Then I decided to walk around the grounds, visiting the various churches and the museum. I was deeply moved by the bright image of San Juan Diego above the altar in the Antique Parroquia de los Indios.

Then I passed to the Capilla del Pocito, the site of an ancient well. Entering the church and passing by the well there is a strong smell, possibly sulfur. The well shows the effects of earthquakes and other movements of the earth.

The church has paintings of the four apparitions. As I read the descriptions, I noted a classic translation fail. More on that later.

But then I walked to the area call La Ofrenda. There is a life-sized panorama of statues of the Virgin of Guadalupe with people, mostly indigenous, coming to pay her homage. I do not know how authentic they are, but I was moved especially by the man offering incense and the child offering lilies. 

But then I walked nearby and came across an image of Juan Bernardino, the sick uncle of Juan Diego. On his woven mat, un metate, he is reaching out to the Virgin who appeared to him and healed him.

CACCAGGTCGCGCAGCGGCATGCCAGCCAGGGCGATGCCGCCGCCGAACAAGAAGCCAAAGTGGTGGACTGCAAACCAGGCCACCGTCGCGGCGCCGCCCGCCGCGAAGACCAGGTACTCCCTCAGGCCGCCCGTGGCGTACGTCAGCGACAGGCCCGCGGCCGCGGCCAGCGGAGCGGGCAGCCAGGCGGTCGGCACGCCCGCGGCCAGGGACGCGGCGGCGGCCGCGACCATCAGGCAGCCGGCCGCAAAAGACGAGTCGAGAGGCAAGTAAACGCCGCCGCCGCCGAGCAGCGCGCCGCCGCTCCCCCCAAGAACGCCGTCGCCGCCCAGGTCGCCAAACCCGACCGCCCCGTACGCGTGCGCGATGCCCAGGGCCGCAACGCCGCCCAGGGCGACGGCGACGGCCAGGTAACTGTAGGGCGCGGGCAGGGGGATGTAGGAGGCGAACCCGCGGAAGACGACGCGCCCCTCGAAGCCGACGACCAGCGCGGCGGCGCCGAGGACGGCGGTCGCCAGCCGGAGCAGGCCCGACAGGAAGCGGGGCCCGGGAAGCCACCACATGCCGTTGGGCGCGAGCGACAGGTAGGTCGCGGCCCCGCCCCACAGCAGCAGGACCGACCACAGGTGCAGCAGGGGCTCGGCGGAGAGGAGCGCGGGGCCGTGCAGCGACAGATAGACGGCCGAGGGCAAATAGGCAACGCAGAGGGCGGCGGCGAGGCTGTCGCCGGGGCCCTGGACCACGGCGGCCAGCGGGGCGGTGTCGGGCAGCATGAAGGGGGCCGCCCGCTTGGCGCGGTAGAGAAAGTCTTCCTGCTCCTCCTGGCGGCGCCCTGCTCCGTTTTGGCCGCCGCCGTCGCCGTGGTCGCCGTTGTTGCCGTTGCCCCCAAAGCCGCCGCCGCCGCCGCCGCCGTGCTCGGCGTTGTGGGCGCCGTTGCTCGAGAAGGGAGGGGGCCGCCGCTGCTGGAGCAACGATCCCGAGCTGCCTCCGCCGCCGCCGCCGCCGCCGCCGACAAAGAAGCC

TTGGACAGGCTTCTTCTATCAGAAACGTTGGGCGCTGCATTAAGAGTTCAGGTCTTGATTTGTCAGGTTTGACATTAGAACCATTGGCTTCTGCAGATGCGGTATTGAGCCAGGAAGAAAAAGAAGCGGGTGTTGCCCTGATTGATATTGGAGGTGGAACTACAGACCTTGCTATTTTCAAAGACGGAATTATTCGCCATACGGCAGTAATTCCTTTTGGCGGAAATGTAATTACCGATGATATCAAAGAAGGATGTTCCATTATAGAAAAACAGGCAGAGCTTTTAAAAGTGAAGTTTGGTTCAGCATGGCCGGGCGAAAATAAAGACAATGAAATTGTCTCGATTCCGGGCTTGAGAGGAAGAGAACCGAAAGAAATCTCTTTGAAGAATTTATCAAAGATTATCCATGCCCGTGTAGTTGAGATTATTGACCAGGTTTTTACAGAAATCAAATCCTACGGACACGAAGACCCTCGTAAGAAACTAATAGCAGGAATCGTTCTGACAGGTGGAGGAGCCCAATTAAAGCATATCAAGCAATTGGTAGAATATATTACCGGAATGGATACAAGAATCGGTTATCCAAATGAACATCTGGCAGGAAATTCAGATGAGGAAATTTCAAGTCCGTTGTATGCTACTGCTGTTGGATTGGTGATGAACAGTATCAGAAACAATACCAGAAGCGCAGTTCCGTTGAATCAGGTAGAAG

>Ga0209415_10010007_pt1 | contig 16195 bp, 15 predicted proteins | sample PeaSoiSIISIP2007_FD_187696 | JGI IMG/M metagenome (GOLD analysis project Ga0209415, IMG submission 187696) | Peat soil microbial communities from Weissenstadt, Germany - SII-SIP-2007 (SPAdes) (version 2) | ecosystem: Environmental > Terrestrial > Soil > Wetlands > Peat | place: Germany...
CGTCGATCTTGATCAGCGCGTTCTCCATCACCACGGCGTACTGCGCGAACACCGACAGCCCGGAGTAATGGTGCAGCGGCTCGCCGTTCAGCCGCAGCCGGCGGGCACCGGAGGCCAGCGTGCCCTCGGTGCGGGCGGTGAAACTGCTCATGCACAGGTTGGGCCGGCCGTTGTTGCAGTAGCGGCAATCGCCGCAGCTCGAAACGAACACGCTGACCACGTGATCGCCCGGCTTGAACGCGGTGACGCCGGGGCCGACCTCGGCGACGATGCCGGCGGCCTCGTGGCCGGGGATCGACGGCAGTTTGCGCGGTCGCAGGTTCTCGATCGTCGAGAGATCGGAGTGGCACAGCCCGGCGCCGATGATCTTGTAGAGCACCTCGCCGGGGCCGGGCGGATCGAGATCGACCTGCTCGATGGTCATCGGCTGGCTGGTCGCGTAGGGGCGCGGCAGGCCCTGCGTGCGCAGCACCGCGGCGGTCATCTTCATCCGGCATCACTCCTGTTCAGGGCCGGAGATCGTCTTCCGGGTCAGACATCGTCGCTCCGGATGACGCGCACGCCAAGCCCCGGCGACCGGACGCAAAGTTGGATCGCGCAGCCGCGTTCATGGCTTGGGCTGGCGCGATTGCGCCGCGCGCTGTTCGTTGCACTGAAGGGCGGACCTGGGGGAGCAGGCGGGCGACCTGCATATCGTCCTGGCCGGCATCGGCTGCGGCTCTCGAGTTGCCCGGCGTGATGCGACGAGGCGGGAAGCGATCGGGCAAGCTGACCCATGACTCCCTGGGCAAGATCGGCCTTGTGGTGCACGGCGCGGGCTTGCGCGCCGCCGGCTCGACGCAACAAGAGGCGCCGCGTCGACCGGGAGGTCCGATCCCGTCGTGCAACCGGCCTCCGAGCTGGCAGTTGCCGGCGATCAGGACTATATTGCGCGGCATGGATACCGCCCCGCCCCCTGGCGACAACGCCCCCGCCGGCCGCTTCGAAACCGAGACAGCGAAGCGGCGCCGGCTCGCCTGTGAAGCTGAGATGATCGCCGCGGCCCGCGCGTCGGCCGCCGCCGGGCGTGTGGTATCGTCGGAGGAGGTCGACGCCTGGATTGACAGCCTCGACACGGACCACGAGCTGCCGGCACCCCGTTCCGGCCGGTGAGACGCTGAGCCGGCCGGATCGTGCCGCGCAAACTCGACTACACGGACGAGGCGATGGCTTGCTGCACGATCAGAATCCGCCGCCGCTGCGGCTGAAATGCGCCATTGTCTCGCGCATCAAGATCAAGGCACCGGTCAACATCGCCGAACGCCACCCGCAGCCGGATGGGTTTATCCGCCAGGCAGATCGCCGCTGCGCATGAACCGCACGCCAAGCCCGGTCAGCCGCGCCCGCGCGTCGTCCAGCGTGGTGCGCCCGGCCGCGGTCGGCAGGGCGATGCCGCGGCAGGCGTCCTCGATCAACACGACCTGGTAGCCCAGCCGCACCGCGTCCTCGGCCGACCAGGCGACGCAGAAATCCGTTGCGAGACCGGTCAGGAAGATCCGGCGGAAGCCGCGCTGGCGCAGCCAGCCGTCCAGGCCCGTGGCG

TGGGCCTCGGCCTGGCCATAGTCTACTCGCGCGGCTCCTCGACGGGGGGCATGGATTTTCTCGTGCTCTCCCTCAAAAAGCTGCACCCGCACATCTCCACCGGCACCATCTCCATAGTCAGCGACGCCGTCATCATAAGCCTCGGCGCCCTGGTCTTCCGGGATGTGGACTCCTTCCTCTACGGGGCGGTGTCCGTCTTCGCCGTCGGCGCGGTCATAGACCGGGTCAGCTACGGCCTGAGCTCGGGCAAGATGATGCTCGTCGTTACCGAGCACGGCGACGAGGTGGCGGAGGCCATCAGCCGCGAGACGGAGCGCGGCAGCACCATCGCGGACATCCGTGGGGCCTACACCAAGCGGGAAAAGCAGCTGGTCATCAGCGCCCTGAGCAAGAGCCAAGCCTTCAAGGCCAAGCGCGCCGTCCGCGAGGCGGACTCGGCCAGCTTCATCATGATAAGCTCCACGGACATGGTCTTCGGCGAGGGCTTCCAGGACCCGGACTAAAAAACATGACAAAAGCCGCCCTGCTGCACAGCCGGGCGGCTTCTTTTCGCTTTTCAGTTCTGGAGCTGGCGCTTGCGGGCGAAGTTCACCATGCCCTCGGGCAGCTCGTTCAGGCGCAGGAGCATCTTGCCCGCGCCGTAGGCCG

As I approached the area, I was three young people from Jalisco in native clothing taking pictures. I offered to take a picture of all of them and they were glad. I was glad to see young people, conserving their indigenous identity and their Catholic faith. Passing them later, I heard them speaking a language other than Spanish.

As I reflected later that day, I was not very moved by what I saw except for the image of Juan Diego, the statues in La Ofrenda, and the young people I encountered. Even though I passed by the image many times, I was not moved by the image – as much as by bronze sculptures of Juan Diego by the moving walkways.


I think it was partly because I am more moved by the story and by the encounter of Mary and the Americas, in the person of Juan Diego than by an image. Also, I had no one to really share the experience with. 

But I decided to return the next day. I sat for Mass in a different place and saw the image from a different angle – with the cross at one side and an image of Juan Diego at the other. Sitting quietly, waiting for Mass, I felt much more connected to Nuestra Señora de Guadalupe - who makes sense in the light of the Cross and in the light of the indigenous of the Americas. 

As I left I saw two people approaching the basilica on their knees in the plaza in front of the church. I had seen two during Mass the first day. 

During that second visit I experienced a peace that still pervades me, as I have returned home to Honduras.

Tuesday, April 25, 2017

A US visit

I’m in the United States for about two weeks, mostly to celebrate the fifty years my cousin, Mary Barrar, has lived as a vowed Sister of St. Joseph of Chestnut Hill.